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n Journal of Public Administration - From a separated to a unified public service : the search for seamless delivery of public services in South Africa
A developmental state like South Africa requires a capable and effective public service to implement its national development plan. In essence, to achieve its developmental goals, South Africa will have to depend upon the commitment, strength and competence of public servants who must convert the stated developmental goals into coherent programmes.
Currently, the South African government is structured into three spheres; the national, provincial and local. Each of the three spheres derives its public service delivery mandate and competence from the Constitution, 1996. Furthermore, in terms of the Constitution the public service is comprised of the national and provincial spheres of government, while the local sphere of government remains distinct and independent from the other two. Therefore, this structure has led to a public service delivery by national and provincial spheres on the one hand and the local sphere on the other. Consequently, the Constitution, 1996 recognises the interdependence of the three spheres and fosters co-operation among them in the quest to deliver public services.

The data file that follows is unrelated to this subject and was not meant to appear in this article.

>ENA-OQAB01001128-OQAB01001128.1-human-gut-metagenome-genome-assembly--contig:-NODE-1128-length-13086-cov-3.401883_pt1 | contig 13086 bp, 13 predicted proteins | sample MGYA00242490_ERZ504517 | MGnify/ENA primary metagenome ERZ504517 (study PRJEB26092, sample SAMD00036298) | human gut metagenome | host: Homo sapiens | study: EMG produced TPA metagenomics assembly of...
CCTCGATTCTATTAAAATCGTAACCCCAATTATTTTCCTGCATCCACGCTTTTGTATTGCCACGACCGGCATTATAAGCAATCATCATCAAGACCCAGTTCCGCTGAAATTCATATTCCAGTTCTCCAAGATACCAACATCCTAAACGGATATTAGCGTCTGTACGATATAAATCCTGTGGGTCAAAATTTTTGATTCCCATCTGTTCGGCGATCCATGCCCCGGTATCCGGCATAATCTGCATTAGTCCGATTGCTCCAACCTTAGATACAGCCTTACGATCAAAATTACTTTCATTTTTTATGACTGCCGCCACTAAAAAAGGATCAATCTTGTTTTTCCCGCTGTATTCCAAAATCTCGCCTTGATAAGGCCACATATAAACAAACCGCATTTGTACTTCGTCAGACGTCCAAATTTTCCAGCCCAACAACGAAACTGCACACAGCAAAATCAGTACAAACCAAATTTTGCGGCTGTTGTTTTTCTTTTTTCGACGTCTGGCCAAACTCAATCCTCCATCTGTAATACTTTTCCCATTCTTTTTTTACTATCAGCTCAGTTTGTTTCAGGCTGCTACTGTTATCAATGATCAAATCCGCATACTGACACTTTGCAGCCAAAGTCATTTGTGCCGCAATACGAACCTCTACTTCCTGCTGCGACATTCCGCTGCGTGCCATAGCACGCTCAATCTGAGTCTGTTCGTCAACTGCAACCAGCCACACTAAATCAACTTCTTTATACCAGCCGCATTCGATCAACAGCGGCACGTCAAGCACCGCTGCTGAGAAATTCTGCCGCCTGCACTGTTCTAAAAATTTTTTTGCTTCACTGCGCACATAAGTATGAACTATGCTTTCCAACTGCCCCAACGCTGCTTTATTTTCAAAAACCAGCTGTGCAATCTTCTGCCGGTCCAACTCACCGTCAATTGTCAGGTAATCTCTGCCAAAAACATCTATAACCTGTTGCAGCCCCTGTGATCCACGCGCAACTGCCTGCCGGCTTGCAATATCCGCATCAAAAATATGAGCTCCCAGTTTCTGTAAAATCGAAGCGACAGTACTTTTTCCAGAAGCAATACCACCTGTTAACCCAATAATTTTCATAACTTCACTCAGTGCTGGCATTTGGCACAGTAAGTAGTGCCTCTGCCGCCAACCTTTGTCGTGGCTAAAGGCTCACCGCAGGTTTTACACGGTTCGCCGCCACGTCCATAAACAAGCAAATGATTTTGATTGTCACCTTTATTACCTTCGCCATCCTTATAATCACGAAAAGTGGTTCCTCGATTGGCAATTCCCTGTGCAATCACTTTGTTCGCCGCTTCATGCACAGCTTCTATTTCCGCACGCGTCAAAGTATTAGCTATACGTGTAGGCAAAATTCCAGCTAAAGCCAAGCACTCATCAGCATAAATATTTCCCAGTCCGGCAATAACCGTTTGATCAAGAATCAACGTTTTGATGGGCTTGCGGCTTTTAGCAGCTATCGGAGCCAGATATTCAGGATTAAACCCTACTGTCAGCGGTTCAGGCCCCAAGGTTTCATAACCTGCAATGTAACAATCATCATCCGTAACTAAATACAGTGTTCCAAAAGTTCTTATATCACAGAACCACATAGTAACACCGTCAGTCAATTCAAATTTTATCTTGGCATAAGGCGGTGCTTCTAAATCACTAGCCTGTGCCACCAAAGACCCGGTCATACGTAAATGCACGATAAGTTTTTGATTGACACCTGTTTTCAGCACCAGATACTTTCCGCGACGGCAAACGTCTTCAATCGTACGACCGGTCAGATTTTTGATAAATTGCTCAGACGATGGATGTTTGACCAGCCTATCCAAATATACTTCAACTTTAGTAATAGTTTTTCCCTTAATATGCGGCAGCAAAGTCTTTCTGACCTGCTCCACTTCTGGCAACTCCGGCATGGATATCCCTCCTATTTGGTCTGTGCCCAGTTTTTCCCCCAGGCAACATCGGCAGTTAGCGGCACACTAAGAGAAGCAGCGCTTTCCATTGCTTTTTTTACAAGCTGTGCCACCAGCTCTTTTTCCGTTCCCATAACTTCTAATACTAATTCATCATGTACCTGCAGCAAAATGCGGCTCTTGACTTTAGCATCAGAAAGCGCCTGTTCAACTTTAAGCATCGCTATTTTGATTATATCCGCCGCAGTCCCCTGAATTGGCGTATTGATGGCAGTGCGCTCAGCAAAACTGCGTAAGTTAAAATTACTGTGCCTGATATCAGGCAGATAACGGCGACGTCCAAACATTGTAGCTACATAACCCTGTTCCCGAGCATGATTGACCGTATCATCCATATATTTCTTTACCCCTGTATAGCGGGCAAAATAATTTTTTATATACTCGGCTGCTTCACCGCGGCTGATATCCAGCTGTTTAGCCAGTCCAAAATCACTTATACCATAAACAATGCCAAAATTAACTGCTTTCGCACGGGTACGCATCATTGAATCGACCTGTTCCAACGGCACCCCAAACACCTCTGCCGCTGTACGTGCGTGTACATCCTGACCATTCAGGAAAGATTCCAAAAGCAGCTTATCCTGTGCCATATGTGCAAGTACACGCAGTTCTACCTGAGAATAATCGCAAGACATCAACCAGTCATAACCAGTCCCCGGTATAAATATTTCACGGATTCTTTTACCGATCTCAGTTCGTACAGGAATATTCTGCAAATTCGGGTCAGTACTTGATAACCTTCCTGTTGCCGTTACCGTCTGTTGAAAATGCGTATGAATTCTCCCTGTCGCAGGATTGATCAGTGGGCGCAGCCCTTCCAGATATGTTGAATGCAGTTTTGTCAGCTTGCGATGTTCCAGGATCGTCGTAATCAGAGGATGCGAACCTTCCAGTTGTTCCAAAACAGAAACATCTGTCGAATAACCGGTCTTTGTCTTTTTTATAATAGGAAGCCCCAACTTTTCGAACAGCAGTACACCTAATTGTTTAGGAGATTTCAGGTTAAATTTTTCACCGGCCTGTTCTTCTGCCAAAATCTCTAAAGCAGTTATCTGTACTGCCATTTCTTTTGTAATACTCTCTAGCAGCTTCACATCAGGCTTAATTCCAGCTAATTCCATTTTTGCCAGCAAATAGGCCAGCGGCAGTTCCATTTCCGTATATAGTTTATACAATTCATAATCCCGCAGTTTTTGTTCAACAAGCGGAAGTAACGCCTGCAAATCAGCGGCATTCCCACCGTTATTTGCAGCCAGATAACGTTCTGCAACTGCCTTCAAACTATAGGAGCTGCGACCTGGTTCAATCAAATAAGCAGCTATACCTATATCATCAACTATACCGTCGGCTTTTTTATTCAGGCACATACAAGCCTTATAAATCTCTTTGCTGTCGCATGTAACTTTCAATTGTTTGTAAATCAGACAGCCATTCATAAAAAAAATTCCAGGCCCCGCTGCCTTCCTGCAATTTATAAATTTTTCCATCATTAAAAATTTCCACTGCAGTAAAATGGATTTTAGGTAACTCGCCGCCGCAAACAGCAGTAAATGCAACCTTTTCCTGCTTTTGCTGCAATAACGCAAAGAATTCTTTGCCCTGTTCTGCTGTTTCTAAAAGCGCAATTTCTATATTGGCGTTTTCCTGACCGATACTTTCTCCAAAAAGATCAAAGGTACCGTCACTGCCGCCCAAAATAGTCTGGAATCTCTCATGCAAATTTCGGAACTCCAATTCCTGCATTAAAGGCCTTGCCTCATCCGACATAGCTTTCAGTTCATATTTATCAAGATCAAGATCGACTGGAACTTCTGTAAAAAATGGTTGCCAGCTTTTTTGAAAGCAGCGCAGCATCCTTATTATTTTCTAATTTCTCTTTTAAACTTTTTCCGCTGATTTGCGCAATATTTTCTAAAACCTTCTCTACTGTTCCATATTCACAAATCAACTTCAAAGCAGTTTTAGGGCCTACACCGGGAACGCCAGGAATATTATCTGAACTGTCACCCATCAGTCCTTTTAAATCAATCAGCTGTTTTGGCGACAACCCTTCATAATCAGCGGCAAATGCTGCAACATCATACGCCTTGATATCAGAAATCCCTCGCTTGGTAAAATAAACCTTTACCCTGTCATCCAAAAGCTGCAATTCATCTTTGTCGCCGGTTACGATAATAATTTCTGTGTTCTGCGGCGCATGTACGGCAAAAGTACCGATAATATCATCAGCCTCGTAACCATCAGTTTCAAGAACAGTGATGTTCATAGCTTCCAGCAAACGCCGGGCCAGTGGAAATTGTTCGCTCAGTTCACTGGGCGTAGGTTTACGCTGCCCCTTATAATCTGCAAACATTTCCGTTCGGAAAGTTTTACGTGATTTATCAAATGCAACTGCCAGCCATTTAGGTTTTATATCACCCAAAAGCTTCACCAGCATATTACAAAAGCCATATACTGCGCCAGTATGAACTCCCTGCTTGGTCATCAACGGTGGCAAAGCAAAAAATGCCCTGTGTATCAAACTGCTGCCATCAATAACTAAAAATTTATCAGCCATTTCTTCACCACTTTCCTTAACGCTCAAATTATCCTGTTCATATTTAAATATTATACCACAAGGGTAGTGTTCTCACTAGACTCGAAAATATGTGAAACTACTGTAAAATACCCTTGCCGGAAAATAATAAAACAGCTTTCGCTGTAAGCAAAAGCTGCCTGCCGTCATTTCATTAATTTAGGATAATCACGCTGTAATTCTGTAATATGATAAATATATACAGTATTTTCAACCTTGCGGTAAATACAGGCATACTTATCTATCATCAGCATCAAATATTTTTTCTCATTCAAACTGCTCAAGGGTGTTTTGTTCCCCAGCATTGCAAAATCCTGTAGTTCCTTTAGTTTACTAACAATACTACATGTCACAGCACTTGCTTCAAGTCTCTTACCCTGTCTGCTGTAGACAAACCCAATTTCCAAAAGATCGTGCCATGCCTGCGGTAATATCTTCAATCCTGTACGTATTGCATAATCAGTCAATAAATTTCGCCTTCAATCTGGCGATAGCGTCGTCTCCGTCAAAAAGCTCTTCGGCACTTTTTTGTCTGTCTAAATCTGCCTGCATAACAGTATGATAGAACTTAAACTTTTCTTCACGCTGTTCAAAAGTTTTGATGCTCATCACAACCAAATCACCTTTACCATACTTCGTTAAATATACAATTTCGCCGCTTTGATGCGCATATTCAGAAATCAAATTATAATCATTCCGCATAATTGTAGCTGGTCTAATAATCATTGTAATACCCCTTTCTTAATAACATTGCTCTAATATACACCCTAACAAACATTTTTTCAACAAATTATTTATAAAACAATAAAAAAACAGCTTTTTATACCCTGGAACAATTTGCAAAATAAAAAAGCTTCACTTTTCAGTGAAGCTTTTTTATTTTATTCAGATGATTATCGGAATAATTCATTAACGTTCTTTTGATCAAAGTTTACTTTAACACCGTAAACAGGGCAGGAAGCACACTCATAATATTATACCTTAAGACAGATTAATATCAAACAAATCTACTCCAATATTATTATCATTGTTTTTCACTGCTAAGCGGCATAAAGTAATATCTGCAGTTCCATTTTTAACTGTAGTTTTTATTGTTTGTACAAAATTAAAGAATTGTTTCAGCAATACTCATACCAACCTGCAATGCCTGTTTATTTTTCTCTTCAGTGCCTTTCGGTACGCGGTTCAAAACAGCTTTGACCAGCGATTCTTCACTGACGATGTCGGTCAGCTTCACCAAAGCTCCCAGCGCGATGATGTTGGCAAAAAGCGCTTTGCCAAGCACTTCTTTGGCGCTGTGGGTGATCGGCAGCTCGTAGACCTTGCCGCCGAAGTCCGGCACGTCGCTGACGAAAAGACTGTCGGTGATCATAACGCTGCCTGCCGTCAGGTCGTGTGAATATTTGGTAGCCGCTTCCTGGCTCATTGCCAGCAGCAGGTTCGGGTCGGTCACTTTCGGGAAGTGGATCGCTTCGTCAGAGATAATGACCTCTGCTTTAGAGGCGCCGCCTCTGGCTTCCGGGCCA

The single public service envisaged in the commonly known Single Public Service Bill currently before Parliament contains a potential for bridging the organisational gaps associated with the current structure of government and is intended for citizens to benefit from a seamless interface with government machinery. Apart from the service delivery opportunities offered by the unification of the administration in the three spheres of government in a Single Public Service, some challenges remain. The notion of a Single Public Service in ensuring seamless public service delivery in South Africa is critically examined in the article. The objectives of the notion are critically explored as well the opportunities and challenges presented by the unification of the administration in the three spheres of government on public service delivery. The article concludes with recommendations for seamless service delivery.
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